Greece’s Mount Athos Elders Trust God and Science to Protect Them From COVID


By Alexandros Avramidis

MOUNT ATHOS, Greece (Reuters) – In the chapel of a monastery on Mount Athos in Greece, Father Makarios read the gospel while leading a liturgy while awaiting his coronavirus vaccination.

He knows when to separate religion from science, he says.

“I had some thoughts on whether (vaccination) is necessary. Of course we have faith in God and God protect us,” said the 70-year-old monk, who said he had “approached the death “after catching COVID-19.

“But science is something in the hands of God, God enlightens scientists so that they can protect humanity,” he said.

Mount Athos is one of the most sacred religious sites of the Orthodox Church. The coronavirus has spread like wildfire and a campaign is underway to vaccinate the approximately 1,600 monks in the gated community of the Halkidiki peninsula in northern Greece.

Nine have died since the start of the pandemic and many of the 20 monasteries have been infected. But vaccination rates remain at around 40%, and a relaxation of security measures has made the problem worse on the popular visitor site.

Between October and November, at least 100 cases were recorded, said Giorgos Miteloudis, a doctor at the Mount Athos health center.

“It is exceptionally dangerous in a closed community like a monastery, which is fundamentally like a family, where it is difficult for family members to protect each other,” he said.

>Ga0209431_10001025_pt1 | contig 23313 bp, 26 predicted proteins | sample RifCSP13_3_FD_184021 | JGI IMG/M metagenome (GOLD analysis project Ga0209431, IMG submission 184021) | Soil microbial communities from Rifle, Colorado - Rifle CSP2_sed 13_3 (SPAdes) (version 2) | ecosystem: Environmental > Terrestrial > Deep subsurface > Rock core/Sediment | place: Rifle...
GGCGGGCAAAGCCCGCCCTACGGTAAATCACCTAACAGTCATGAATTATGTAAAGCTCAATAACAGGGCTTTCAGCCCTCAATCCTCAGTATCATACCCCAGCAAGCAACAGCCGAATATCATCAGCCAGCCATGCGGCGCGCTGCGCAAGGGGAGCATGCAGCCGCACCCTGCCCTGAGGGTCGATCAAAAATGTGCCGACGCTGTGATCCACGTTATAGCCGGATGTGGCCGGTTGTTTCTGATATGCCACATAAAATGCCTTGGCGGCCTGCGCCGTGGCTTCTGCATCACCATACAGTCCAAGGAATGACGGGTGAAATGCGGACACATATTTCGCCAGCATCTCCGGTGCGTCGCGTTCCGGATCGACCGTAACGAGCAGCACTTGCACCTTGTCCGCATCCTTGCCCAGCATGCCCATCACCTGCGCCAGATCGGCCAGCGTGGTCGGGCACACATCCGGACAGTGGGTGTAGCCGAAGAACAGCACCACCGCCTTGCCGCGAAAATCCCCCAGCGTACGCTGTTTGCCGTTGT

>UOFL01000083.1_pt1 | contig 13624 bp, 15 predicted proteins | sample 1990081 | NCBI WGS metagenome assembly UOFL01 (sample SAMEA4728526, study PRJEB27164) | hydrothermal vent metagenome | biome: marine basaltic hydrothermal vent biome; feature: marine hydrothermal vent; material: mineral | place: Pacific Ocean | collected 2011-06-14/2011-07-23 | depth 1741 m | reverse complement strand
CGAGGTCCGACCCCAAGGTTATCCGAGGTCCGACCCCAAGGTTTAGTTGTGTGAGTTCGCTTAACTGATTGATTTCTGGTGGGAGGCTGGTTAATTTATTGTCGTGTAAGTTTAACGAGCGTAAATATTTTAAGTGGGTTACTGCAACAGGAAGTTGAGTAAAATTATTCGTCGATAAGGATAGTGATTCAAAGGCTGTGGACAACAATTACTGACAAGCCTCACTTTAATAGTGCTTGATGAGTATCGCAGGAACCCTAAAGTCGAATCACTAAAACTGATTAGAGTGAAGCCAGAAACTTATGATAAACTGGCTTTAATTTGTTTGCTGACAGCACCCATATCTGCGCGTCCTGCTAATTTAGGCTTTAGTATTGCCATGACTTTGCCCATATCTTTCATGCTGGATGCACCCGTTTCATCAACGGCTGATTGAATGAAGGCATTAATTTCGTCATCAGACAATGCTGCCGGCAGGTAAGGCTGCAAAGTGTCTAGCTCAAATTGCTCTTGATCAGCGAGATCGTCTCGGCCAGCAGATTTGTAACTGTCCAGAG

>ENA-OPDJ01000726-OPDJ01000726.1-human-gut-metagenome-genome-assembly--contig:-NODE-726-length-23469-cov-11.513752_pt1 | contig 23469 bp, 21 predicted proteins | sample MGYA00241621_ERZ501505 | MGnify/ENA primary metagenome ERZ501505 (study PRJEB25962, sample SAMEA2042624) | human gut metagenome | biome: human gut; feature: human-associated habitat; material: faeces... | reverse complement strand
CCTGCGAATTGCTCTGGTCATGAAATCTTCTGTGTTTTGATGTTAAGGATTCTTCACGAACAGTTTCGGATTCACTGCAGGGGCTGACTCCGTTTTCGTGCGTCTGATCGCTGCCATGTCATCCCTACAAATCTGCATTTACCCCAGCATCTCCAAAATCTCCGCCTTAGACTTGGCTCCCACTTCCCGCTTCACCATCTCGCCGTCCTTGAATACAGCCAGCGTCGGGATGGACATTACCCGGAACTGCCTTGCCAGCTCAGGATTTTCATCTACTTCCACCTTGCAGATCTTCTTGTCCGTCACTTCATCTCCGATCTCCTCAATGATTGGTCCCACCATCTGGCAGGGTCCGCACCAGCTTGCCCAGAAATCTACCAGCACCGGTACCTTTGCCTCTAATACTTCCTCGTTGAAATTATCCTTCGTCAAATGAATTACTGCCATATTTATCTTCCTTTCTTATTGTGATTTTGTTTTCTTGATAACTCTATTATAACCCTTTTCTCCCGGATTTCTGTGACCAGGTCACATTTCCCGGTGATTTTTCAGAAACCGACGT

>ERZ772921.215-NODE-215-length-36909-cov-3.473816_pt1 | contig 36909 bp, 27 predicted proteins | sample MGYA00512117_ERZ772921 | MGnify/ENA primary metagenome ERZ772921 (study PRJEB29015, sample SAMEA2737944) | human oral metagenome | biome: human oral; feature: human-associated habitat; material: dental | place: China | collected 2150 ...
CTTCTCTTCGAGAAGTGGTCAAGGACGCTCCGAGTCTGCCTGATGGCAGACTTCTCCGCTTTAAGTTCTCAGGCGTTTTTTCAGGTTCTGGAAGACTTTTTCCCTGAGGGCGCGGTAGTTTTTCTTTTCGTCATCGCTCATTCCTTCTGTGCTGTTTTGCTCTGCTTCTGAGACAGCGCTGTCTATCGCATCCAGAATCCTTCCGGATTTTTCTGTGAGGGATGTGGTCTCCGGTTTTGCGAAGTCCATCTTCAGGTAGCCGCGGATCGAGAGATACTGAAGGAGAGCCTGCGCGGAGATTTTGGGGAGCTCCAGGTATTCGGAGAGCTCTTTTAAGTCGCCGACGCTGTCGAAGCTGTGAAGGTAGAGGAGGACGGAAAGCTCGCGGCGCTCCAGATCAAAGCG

After seeing others fall ill or catch the virus themselves, at least 30 monks have stepped up to get vaccinated this month. Many of those who live on Athos are over 70 and play a special role in the community.

“On Mount Athos the old people are called the elders, the respected elders, they are the guides of spiritual life on Mount Athos. They impart their wisdom and personal spiritual experiences, even their holiness, and we owe it to ourselves to protect them. said Miteloudis.

Over 1,000 years old, the autonomous Orthodox spiritual center has dozens of small living units with its monasteries, which makes it difficult to track infections.

Encompassing an entire peninsula jutting out into the Aegean Sea, it is prohibited for women and children. Russian President Vladimir Putin, Prince Charles of Great Britain and several celebrities made a pilgrimage there.

Athos closed to outside visitors for three months during the last lockdown, reopening in February. Only rapid tests are currently required to enter the site.

But cases in Greece hit new highs this month and hospitals are under pressure again, especially in the north.

For some on the Holy Mountain, vaccinations have been a struggle between science and religion. But Father Epifanios, who came to the health center for his third vaccination, did not have this dilemma.

“Medicines are medicines, they are not holy water,” he said.

(Written by Deborah Kyvrikosaios; edited by Angus MacSwan)


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